Depression in women: is bacteria to blame?
What if depression in women of childbearing age who are premenopausal was all down to a few bacteria? That’s the question addressed by researchers, who have identified microorganisms in the gut microbiota that have the ability to degrade estradiol and, along with that hormone, our mood and health.
About this article
Nature is such that women, despite having no specific hormonal issues, are subject to an endless cycle of hormonal ups and downs from puberty to menopause.
And that can lead to some drastic mood changes. One of the hormones involved is estradiol, which increases during the first half of the cycle and decreases in the second half. That explains why sex drive peaks during ovulation (when the hormone is at its peak) and morale tends to be rock solid during pregnancy (record levels). Conversely, women may feel blue during the second half of their cycle. But that’s not all. In premenopausal women suffering from depression, estradiol levels in the blood have been found to be almost half those of women of the same age with a sunny outlook. And the painstaking work of a Chinese team seems to have resulted in the naming of a culprit responsible for these depressive disorders: the gut microbiota Klebsiella aerogenes.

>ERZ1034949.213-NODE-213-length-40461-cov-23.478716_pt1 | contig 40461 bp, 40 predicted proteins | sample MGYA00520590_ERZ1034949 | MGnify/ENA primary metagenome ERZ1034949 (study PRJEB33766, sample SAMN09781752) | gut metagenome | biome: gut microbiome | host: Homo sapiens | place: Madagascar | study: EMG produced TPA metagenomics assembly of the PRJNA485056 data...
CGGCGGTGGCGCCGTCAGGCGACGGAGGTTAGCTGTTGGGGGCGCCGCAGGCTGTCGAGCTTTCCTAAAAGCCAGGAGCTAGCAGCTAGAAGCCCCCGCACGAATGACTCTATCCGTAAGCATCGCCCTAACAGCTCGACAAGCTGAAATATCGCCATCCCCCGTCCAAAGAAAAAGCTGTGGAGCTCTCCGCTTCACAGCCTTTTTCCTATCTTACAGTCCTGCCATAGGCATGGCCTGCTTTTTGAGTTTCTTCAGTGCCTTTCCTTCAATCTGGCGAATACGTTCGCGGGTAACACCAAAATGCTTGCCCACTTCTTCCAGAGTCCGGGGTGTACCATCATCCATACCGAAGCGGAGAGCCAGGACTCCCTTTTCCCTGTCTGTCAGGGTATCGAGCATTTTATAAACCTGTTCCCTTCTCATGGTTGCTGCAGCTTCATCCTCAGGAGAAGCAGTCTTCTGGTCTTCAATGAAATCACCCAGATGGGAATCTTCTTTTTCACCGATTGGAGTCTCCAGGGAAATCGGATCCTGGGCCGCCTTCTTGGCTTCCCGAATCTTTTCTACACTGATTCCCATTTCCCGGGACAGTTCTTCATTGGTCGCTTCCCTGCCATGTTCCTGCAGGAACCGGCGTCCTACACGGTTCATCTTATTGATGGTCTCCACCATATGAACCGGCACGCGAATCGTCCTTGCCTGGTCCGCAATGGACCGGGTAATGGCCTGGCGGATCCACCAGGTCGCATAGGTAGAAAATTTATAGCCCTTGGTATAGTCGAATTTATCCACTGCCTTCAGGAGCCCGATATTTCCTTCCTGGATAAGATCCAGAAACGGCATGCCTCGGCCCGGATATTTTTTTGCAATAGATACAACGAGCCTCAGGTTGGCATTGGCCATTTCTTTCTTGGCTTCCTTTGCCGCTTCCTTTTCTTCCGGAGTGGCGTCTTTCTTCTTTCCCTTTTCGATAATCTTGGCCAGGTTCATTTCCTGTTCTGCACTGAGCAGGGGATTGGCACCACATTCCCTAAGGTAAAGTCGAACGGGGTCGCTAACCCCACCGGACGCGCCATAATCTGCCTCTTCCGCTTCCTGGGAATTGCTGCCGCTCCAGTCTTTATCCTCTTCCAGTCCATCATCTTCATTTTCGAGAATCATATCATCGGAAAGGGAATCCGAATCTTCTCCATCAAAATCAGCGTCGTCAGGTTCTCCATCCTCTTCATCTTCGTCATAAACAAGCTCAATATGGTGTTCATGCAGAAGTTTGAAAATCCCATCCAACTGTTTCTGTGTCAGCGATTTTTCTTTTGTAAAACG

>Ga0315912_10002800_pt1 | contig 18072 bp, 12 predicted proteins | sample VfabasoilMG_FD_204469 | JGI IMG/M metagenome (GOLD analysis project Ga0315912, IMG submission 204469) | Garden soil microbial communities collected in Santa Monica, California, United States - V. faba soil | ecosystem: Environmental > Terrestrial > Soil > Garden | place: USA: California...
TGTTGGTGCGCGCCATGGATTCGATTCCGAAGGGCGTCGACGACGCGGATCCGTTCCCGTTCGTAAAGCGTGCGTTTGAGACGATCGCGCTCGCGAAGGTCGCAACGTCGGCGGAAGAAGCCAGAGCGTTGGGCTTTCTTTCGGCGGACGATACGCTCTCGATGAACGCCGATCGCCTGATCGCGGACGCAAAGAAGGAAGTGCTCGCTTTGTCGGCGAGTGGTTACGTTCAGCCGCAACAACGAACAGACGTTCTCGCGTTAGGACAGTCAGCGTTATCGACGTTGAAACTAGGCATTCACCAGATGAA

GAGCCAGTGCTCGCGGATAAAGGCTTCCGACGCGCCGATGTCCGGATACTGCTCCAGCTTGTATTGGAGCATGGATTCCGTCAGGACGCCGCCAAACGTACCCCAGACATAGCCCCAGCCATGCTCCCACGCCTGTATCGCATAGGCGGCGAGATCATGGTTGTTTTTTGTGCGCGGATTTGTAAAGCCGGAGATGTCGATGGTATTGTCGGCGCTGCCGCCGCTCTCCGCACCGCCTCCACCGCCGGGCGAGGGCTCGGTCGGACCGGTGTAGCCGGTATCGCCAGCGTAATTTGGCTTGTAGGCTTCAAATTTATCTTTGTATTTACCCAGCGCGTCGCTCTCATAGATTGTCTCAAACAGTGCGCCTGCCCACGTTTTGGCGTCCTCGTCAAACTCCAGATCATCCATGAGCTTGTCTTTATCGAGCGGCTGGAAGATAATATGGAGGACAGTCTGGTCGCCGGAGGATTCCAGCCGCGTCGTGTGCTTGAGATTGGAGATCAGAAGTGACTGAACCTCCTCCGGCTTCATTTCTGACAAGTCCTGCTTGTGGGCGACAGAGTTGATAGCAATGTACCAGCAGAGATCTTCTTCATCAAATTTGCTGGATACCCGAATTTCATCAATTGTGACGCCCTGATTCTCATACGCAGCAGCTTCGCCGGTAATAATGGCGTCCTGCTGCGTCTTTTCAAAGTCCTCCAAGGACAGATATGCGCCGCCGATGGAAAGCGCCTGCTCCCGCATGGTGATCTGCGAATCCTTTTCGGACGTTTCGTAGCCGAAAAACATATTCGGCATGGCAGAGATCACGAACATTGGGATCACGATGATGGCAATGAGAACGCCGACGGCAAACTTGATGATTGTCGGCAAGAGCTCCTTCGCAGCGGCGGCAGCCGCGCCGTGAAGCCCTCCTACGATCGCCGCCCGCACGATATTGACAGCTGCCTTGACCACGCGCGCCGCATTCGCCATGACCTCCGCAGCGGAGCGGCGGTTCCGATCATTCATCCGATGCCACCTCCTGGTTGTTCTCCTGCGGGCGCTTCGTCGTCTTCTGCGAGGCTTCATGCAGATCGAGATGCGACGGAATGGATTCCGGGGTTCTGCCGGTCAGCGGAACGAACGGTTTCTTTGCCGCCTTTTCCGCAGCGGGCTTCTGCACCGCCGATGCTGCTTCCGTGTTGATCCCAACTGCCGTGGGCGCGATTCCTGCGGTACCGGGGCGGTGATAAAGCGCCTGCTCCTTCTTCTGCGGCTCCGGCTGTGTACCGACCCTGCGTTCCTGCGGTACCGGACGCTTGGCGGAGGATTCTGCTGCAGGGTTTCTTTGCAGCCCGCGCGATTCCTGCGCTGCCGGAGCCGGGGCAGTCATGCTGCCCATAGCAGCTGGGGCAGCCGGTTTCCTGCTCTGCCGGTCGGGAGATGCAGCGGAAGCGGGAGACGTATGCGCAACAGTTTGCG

When microbiota degrades our hormones
Bear in mind that, in healthy individuals, estradiol is a hormone secreted in our digestive system via bile, which we then reabsorb. However, when it travels through the gut, the hormone comes into contact with our local microbiota. Some bacteria, especially K. aerogenes, are thought to have the ability to produce a molecule, called 3b-hydroxysteroid dehydrogenase (3b-HSD), an enzyme which chemically cuts estradiol and degrades it.
The 91 premenopausal women in their 30s with depression who agreed to take part in the trial were found to have a higher prevalence of both the bacteria and enzyme in their gut flora, compared to 98 women of the same age without depression. And if we mix their gut microbiota with estradiol (sidenote: In vitro Refers to an experiment performed in a test tube, outside a living organism. ) the microbiota degraded ¾ of the hormone in just two hours… while microbiota from women without depression destroyed four times less. Lastly, gavaging mice with microbiota from premenopausal women with depression, or simply K. aerogenes bacteria, was sufficient to cause depression-like behaviors in rodents.
Twice Women are about twice as likely as men to develop depression.
over 100 years ago The idea that estradiol was related to depression in women was proposed over 100 years ago.
3 to 4 % of women experience estradiol decline not due to menopause, lactation, or pregnancy.
Getting to the root of the problem
This work, which highlights the involvement of microbiota in depression in premenopausal women and how it operates, could have implications for the treatment provided to women with depression and their health. They are currently prescribed hormone replacement therapy, which comes down to increasing their estrogen levels. However, the cause of these health problems, i.e., bacteria found in the gut microbiota which are responsible for degrading the hormone, are not addressed. That’s why there is a risk of relapse when treatment is withdrawn. The authors believe that we need to get to the root of the problem, by directly targeting the bacteria that degrade estradiol in the gut, or even the enzymes expressed by those bacteria.